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Posted in Linguistics, Philosophy, Pragmatics

Joseph Greenberg’s comparative notebooks

Judith Kaplan
University of Pennsylvania

In John Webster Spargo’s 1931 translation of Holger Pedersen’s contribution to the genre of Disziplingeschichte, readers are introduced to a legion of mostly well-bearded men, marching toward the ‘discovery’ of the Comparative Method. Summing up his approach to nineteenth-century developments, Pedersen writes: “Evolution of method and expansion of material went on side by side, with constant reciprocal influence. But in the following treatment, the two sides of the growth of our science will be considered separately.”[1] This way of writing the history of linguistics—differentiating substrate from substance—has had enduring appeal, with emphasis given primarily to the latter. In what follows, I attempt to reunite the material and intellectual ‘sides’ of linguistic research, paying attention to the ‘constant reciprocal influence’ between Joseph Greenberg’s (1915-2001) comparative notebooks, on the one hand, and his inclusive genetic hypotheses, on the other.

Greenberg’s training, like his subsequent linguistic research, was staggeringly broad by contemporary standards. Not only was he an accomplished musician (see the previous hiphilangsci post for more on the productive exchange between music and linguistics), his work bore the imprint of early exposure to American structuralism, European structuralism, comparative-historical linguistics, logical positivism, and cultural anthropology as well.[2] Furthermore, Greenberg was committed to exploring intersections between (what came to be) linguistics and various allied disciplines, which provided crucial reinforcements to his own theories in return. As he wrote in the preface to Essays in Linguistics in 1957:

In the nature of things, problems as diverse as those dealt with here often have solutions which do not depend on one another. If there is any single point of view that runs through the whole, it is that further substantial progress in linguistics requires the abandonment of its traditional isolationism, one for which there was formerly much justification, in favor of a willingness to explore connections in other directions. The borderline areas most prominent in the present essays are those with logic, mathematics, anthropology, and psychology, but of course, others exist.[3]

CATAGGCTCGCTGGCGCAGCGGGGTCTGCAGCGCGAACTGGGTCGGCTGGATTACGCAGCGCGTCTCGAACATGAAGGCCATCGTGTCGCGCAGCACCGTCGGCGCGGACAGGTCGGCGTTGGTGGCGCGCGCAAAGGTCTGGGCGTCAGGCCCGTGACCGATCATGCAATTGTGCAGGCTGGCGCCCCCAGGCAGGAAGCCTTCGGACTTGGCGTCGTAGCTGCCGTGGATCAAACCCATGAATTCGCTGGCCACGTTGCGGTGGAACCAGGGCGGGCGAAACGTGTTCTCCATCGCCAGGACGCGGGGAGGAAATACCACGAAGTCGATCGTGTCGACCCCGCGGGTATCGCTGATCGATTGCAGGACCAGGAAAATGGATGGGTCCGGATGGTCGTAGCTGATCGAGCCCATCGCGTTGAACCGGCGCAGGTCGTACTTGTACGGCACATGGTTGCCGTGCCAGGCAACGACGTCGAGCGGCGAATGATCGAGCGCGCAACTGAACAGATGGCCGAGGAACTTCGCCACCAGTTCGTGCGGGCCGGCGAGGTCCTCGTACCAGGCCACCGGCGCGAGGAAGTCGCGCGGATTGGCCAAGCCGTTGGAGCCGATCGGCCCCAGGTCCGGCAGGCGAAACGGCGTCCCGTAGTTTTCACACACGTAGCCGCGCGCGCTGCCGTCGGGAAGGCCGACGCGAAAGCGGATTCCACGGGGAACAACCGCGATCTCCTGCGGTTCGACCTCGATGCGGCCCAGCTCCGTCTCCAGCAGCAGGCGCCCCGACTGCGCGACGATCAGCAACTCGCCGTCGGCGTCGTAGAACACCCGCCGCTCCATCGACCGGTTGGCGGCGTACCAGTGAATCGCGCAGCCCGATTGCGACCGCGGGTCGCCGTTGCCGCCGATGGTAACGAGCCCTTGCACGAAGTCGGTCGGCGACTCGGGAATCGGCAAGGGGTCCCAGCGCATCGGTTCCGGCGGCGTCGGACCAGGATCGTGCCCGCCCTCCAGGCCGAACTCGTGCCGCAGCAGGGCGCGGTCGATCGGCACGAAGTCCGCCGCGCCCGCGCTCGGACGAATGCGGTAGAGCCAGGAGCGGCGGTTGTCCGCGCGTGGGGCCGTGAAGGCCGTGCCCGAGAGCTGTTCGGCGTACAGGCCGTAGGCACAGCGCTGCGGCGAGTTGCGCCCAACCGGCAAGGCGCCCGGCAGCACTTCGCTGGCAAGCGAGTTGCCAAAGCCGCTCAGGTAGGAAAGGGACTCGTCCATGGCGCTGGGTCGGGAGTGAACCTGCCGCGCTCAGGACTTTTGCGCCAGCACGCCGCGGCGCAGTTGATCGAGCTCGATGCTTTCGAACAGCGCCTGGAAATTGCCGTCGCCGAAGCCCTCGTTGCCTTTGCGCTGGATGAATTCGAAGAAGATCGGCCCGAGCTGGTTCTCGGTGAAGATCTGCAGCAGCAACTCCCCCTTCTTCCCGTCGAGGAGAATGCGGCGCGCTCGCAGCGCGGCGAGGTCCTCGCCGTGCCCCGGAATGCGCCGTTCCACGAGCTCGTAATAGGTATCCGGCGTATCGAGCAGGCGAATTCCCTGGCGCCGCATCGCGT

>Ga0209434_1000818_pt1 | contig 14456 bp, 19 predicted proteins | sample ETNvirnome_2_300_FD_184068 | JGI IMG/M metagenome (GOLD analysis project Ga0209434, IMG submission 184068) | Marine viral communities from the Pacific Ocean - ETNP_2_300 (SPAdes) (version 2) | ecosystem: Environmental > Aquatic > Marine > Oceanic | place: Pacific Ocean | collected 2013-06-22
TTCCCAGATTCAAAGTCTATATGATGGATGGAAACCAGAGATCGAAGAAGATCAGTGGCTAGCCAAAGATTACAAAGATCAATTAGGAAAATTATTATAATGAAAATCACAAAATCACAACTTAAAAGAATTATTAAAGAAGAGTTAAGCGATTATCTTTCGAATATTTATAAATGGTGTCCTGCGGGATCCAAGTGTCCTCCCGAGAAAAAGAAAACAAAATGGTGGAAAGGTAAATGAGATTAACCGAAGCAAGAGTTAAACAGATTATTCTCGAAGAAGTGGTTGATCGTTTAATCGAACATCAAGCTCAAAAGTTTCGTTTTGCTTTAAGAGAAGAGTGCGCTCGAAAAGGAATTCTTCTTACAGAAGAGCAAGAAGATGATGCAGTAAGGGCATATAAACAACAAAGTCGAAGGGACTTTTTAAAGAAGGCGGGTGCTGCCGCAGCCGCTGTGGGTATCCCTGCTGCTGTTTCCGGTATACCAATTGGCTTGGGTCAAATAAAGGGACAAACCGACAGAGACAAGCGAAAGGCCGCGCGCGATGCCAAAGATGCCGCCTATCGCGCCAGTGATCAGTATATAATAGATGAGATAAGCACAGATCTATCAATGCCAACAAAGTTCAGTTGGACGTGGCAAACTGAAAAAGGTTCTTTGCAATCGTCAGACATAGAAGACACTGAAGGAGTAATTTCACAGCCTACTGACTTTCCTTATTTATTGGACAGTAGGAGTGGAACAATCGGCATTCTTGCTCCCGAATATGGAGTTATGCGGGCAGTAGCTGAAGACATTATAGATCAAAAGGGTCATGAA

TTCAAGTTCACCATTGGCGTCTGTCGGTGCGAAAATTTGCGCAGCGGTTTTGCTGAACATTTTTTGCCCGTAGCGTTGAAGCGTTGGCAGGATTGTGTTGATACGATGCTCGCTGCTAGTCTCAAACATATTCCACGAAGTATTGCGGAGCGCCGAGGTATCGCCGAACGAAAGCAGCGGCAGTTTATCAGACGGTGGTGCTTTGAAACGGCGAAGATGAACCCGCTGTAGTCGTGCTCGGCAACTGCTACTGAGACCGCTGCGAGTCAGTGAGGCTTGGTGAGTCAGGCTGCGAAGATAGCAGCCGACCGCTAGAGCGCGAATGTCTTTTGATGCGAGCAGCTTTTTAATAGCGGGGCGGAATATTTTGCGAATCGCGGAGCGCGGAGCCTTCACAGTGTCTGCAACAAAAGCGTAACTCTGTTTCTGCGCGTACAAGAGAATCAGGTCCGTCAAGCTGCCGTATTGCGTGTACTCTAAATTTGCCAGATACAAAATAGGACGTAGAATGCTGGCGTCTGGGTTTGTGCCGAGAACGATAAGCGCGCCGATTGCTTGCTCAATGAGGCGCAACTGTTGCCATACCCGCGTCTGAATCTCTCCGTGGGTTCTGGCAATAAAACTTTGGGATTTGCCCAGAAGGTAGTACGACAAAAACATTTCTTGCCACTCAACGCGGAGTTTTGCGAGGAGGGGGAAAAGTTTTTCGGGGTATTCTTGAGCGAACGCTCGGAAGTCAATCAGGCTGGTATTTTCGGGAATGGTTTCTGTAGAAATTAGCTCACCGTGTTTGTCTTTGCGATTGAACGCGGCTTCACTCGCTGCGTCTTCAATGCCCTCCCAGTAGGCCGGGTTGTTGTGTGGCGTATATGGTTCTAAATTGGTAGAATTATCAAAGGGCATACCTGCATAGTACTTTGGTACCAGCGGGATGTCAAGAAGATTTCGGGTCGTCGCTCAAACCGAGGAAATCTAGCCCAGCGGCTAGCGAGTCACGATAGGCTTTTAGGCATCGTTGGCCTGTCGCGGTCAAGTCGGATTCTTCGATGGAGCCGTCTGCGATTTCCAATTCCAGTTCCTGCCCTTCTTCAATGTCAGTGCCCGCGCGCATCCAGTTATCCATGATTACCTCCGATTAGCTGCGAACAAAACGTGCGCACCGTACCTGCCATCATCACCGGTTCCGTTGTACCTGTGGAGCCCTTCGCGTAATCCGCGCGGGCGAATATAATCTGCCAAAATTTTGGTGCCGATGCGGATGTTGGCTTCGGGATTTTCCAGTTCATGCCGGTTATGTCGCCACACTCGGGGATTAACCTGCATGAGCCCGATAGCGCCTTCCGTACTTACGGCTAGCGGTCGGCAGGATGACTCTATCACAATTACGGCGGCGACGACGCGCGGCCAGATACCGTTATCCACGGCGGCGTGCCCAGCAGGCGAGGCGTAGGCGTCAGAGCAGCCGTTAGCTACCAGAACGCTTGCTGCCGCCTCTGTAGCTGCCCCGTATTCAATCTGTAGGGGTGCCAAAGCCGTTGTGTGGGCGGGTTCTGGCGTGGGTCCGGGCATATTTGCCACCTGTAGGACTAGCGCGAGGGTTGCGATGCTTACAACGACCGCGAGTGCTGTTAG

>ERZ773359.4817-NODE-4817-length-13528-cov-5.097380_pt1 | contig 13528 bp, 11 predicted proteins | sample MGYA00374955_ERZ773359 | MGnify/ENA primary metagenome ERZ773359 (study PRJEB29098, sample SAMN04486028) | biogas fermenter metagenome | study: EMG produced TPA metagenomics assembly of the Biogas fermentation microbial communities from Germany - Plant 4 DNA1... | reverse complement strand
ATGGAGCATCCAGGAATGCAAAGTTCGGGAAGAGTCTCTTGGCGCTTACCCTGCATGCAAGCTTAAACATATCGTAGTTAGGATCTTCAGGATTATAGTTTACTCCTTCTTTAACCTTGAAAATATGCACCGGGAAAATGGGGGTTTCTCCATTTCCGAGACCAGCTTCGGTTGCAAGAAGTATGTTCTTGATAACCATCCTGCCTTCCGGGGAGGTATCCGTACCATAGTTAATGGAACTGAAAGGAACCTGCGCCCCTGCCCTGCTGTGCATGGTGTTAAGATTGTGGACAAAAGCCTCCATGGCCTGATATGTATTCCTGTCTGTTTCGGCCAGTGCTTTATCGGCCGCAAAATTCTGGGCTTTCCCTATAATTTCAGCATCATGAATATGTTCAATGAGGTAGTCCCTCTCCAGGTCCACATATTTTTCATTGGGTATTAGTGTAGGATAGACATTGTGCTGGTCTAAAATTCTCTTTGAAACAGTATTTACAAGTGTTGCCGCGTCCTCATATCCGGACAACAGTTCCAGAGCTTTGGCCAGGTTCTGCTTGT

Autonomy was won from philology and anthropology only to beg the question of their newly interdisciplinary significance. Despite such breadth of research outlook, Greenberg is best remembered for two contributions—to linguistic typology and genetic classification. Nor were these disconnected. As others have noted, Greenberg regarded the work of genetic classification as a necessary preliminary to typological analysis, in which he sought to identify universal phenomena through constraints on cross-linguistic variation (ranging over distinct family and areal groupings, once established), rather than cross-linguistic uniformity.[4]

My remarks in what follows will focus on three of Greenberg’s genetic studies—concerning the Indo-Pacific, Amerind, and Eurasian hypotheses—setting to one side his most celebrated work on the languages of Africa.[5] Each one of these cases represents Greenberg’s irrepressible research style. As he told Peter Thomas in a 1994 interview looking back on the African classification, “I’m attracted…to areas of the world in which classification has not yet been accomplished to people’s satisfaction. There are always new etymologies to be discovered…it’s very much like detective work.”[6] Just how was this detective work to be carried out? He continued,

In Africa…it seemed to me that the sensible thing was to actually look at all of the languages. I usually had preliminary notebooks in which I took those elements of a language, which, on the whole, we know are the most stable over time…I would look at a very large number of languages in regard to these matters, and I did find that they fell into quite obvious groupings.

Two aspects of this recollection stand out to me: Greenberg’s allusion to the controversial method of multilateral comparison, and his introduction of the comparative notebooks. Read more ›

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Posted in 20th century, America, History, Linguistics, Typology

The Prague Linguistic Circle and the Analogy between Musicology and Linguistics

Bart Karstens
University of Amsterdam

Prager Presse

In recent historiography an upsurge in interest in the interaction between academic disciplines can be seen. This is in no small part due to the rise of the history of humanities as a specialized field of study.[1] On the one hand, writing a comprehensive history of the humanities is motivated by the idea that in some sense the humanistic disciplines form a whole and without general perspectives we cannot gain a proper understanding of the history of the separate disciplines that together constitute the humanistic spectrum.[2] On the other hand, there is the broader aim to integrate the history of the humanities with mainstream history of science and for this to happen the history of humanities should first become clearly recognizable as a respectable field of study. We are still a long way off from an integrated historiography of all knowledge-making disciplines, as the humanities have been largely neglected in historiography of science, and this attitude is not easy to overcome.[3]